Vine, Instagram, and the short form video revolution

The content world has been buzzing about mobile created social videos this week, and we’re really starting to see an increase in brands using short form video platforms like Vine and Instagram to engage viewers and push their reach further.

Whilst research from Unruly Media has shown that branded Vines are ‘four times as likely to be shared ’ as more traditional long-form branded videos, they should come with a huge lack of engagement warning. The limitation of short form videos is that it doesn’t allow for much story telling, but its shareability is great to support existing content in campaigns. These short social videos could and should form an essential part of your content plan driving your audience to and from your deeper and more engaging content.

Many big brands are getting onboard short form advertising, with Red Bull releasing an Instragram video of a guy diving off a cliff and P&G’s Tide (US) created a little animation for Shark Week.

This above campaign from GE, a virtual science fair, #6secondscience featuring user generated content of baking soda and vinegar volcanoes, potato batteries and lots of familiar little experiments we did when we were young. The limitation of 6 seconds encourages people to be more inventive, to fit as much science as they can into the time slot.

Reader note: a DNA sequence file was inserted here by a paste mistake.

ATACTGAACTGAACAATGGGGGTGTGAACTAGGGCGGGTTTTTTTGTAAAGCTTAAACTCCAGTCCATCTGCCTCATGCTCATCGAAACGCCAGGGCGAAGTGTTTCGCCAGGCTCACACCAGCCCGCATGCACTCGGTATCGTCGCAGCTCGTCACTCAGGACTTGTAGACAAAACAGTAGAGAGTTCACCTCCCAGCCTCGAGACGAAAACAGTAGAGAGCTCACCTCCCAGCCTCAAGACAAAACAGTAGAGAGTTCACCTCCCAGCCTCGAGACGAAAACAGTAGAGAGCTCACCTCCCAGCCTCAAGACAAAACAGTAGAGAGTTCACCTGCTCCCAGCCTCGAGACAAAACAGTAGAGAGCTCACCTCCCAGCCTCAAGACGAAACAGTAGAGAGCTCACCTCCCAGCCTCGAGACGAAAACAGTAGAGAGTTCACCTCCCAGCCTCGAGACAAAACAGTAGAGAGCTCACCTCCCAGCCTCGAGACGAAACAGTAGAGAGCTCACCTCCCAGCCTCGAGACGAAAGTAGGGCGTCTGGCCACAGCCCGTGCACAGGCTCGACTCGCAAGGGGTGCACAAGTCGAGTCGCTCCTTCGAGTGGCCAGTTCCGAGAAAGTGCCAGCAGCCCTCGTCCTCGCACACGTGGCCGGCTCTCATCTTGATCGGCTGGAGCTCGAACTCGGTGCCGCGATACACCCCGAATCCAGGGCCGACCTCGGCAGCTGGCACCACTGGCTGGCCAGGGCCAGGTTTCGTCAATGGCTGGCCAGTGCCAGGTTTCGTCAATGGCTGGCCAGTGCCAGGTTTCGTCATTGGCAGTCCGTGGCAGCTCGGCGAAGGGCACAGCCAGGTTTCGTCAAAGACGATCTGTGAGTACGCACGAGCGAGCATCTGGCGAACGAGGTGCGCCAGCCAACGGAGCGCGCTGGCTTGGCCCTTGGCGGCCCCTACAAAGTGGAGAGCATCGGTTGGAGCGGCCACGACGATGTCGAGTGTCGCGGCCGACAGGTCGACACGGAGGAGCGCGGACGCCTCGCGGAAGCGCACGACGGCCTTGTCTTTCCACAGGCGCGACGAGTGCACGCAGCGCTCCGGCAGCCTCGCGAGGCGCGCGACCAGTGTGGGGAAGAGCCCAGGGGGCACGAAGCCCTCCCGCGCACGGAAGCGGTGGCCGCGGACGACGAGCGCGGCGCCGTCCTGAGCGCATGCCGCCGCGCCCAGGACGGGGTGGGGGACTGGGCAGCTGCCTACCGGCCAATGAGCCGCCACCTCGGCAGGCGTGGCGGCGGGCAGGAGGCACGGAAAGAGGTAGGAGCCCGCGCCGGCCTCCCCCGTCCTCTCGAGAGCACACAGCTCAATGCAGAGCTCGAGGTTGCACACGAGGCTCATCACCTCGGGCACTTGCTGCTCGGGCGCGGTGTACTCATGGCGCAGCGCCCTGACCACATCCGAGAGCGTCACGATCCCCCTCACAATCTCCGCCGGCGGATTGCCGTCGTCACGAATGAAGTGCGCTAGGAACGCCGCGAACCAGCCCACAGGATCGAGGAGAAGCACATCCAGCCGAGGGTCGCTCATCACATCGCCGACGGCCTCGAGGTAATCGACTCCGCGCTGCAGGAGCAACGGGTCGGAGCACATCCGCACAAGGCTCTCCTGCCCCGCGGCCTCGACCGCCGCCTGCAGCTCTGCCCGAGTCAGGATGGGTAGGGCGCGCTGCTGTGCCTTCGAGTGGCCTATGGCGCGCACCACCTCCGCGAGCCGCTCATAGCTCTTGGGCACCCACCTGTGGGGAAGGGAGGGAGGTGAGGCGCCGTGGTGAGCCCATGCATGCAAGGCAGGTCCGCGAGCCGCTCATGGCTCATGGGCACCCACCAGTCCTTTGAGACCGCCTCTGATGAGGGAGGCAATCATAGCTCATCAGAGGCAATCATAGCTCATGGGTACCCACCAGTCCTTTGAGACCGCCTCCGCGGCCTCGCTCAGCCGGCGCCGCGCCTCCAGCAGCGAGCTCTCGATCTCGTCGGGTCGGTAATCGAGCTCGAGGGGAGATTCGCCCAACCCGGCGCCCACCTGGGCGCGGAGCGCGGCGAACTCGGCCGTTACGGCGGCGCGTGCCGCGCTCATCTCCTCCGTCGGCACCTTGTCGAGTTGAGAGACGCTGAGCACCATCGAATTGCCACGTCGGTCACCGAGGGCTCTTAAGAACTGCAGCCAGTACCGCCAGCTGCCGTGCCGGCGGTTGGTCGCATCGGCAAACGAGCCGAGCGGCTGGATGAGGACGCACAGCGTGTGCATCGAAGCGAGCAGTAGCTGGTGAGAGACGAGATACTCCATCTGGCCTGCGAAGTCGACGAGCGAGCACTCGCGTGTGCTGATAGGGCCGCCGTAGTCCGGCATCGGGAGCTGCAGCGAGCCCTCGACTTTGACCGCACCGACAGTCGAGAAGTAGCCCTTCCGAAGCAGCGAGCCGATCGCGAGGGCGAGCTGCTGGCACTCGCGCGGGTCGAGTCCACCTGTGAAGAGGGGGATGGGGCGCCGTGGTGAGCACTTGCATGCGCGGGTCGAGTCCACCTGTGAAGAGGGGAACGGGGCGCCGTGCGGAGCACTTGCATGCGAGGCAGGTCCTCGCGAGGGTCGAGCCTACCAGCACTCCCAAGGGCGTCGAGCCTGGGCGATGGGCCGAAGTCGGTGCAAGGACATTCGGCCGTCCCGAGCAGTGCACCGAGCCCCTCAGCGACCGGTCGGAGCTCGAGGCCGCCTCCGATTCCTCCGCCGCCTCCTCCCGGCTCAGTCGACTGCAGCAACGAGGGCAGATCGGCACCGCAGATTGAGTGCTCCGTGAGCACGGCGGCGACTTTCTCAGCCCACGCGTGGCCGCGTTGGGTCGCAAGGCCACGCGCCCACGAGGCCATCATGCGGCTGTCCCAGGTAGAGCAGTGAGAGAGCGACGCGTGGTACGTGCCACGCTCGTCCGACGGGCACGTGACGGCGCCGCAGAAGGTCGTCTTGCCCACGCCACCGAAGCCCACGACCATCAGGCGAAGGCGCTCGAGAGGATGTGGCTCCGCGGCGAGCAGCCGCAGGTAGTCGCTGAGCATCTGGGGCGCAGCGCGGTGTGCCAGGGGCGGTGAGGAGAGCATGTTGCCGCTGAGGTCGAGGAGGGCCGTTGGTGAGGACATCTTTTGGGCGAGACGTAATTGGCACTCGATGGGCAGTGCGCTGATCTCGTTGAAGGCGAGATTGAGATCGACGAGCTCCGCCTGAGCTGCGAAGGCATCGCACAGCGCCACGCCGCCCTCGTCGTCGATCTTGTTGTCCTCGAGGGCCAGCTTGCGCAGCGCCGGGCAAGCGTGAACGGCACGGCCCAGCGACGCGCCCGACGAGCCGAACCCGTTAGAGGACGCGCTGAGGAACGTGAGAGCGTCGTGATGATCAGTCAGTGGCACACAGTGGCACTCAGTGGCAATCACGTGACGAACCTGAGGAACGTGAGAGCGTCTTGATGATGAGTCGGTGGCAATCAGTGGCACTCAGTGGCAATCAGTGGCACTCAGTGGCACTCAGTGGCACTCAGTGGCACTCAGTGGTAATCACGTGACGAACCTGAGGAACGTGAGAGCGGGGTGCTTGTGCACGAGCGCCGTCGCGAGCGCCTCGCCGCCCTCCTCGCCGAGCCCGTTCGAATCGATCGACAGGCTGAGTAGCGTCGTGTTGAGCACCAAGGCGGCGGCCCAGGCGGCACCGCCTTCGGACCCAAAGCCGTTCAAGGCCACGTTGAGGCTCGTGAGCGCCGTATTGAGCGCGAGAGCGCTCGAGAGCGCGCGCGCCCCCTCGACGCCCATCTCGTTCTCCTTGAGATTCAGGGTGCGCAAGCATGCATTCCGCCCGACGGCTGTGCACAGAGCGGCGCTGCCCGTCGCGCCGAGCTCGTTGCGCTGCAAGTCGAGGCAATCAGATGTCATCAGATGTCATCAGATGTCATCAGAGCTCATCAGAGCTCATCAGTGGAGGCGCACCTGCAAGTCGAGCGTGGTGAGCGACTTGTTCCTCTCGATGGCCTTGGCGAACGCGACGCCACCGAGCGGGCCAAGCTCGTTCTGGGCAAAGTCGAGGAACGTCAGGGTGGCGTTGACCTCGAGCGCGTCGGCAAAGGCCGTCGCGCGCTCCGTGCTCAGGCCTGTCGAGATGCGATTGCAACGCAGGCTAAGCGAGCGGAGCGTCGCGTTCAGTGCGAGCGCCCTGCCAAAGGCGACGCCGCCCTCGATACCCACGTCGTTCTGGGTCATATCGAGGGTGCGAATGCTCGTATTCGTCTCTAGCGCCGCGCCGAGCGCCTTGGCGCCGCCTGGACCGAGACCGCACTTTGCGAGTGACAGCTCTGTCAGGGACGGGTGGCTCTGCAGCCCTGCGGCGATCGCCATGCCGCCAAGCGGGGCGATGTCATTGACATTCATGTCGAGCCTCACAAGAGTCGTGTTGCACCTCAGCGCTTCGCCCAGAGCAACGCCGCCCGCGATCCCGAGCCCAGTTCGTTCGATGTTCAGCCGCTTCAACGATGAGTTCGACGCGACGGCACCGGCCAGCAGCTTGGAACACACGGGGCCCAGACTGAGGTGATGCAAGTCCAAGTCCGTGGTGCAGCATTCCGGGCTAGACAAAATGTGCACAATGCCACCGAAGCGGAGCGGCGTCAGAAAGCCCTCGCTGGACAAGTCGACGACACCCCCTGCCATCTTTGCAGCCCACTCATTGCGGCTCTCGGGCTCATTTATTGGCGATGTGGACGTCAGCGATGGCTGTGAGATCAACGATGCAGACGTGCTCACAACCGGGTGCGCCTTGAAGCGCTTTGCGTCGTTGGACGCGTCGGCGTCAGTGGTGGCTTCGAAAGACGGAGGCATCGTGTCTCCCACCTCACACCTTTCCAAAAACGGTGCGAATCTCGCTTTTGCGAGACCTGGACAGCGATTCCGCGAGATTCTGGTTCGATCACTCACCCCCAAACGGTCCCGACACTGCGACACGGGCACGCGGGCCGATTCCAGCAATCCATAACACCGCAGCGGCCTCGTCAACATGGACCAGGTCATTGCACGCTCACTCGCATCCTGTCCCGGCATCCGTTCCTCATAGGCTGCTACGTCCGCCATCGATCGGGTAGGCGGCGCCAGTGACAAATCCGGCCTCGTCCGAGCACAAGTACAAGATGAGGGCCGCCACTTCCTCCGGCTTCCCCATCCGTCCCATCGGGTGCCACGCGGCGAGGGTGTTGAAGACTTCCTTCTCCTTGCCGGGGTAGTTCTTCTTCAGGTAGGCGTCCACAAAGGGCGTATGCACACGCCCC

The branding in the video however is relatively painfully handled, with the GE logo appearing on the bottom right had corner for many of the videos (not all) and the films themselves are of varying quality.  I guess this is what happens with user-generated content if there’s not enough parameters set. True to Vine and Instagram, all the videos are filmed in portrait, which is a bit of a nightmare when uploading to Youtube in this montage form. (And why haven’t they made a portrait viewer on Youtube yet anyway?) #newbusinessidea

 Airbnb are also experimenting with Vine marketing, and they want to make a short film out of vines. (Notice the short form content leading to a longer form idea) The travel accommodation website has launched their “Hollywood & Vines” campaign that aims to create a film from the 6 second ‘vines’ submitted. Airbnb are using their Twitter account to request what clips their need for the film. For example, the first prompt was “a paper airplane flies thru diverse landscapes, left to right. Show the best parts of where you live!” Viewers are given 48 hours to submit their videos.  An interesting crowdsourced/usergenerated experiment.  #watchthisspace

 The future of short form advertising is booming as our attention spans get shorter but please brands, don’t forget this is only one tiny 6 second element of branded content. And please insist they’re not portrait videos!